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Molding (process)

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Title: Molding (process)  
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Molding (process)

One half of a bronze mold for casting a socketed spear head dated to the period 1400-1000 BC. There are no known parallels for this mold.
Stone mold of the Bronze Age used to produce spear tips.
Ancient Greek molds, used to mass-produce clay figurines, 5th/4th century BC. Beside them, the modern casts taken from them. On display in the Ancient Agora Museum in Athens, housed in the Stoa of Attalus.

Molding or moulding (see spelling differences) is the process of manufacturing by shaping liquid or pliable raw material using a rigid frame called a mold or matrix.[1] This itself may have been made using a pattern or model of the final object.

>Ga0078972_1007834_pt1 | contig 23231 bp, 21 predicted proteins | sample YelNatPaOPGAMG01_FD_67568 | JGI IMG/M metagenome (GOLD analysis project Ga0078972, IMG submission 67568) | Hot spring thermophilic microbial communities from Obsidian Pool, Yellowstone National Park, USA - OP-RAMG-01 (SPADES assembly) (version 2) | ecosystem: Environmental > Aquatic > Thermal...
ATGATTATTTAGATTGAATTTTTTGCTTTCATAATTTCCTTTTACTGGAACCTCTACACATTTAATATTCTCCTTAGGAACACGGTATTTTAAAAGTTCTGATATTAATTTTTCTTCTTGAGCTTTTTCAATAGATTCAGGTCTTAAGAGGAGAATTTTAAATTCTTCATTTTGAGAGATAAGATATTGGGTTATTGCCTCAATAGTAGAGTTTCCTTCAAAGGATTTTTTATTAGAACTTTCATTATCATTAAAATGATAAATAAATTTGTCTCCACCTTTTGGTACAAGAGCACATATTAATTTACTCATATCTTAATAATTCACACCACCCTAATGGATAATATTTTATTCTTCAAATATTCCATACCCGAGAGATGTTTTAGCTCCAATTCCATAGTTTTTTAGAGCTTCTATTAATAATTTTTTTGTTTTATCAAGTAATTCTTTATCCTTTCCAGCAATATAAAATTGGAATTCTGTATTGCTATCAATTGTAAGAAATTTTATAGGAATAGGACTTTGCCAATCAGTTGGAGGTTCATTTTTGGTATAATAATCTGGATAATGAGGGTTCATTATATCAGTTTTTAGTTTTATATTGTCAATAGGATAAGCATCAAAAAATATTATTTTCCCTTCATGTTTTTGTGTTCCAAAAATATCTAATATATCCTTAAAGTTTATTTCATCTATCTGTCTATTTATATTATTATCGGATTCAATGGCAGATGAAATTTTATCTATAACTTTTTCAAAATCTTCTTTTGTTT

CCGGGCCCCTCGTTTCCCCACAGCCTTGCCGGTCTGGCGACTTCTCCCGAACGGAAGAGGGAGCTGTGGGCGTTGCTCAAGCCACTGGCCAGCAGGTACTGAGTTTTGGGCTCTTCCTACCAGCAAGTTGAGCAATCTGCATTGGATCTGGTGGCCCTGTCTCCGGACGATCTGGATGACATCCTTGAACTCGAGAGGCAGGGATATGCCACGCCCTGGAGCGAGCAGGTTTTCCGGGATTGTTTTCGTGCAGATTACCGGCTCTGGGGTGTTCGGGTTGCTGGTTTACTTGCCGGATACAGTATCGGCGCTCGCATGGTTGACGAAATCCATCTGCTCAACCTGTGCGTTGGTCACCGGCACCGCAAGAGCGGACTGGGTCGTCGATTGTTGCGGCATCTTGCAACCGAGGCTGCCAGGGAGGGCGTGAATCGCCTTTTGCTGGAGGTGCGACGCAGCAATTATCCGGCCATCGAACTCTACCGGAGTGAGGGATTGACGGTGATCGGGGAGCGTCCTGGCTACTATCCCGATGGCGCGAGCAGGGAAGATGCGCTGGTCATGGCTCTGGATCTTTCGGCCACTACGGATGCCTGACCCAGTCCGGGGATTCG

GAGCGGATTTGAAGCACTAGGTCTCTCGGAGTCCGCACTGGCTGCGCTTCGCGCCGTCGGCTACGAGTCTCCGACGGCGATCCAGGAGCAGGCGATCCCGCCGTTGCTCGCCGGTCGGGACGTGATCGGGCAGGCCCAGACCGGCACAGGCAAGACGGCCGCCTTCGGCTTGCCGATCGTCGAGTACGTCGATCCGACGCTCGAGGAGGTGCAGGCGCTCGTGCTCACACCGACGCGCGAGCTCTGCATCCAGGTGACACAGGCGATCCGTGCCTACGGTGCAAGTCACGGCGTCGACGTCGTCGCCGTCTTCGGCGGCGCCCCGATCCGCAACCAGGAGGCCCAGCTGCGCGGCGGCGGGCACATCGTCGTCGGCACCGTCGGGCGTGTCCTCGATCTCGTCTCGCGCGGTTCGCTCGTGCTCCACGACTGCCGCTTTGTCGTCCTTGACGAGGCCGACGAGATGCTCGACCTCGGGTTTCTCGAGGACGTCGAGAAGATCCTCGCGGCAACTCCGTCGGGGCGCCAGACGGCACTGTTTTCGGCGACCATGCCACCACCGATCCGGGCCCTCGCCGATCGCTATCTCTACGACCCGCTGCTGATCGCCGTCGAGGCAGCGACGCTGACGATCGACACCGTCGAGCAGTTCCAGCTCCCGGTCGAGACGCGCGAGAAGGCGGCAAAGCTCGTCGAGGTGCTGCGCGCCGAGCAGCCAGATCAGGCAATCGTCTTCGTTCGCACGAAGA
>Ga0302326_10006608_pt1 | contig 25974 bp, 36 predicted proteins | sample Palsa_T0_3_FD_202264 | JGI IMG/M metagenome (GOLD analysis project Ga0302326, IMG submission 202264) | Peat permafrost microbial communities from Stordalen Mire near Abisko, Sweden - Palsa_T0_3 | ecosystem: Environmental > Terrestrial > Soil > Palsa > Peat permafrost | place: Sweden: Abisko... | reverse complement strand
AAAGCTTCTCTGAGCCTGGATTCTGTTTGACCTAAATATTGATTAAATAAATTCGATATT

A mold or mould is a hollowed-out block that is filled with a liquid or pliable material like plastic, glass, metal, or ceramic raw materials.[2] The liquid hardens or sets inside the mold, adopting its shape. A mold is the counterpart to a cast. The very common bi-valve molding process uses two molds, one for each half of the object. Piece-molding uses a number of different molds, each creating a section of a complicated object. This is generally only used for larger and more valuable objects.

The manufacturer who makes the molds is called the moldmaker. A release agent is typically used to make removal of the hardened/set substance from the mold easier. Typical uses for molded plastics include molded furniture, molded household goods, molded cases, and structural materials.

Types of molding include:

Gallery

References

  1. ^ "Molding - Definition of molding by Merriam-Webster". merriam-webster.com. 
  2. ^ "Mold - Definition of mold by Merriam-Webster". merriam-webster.com. 

See also



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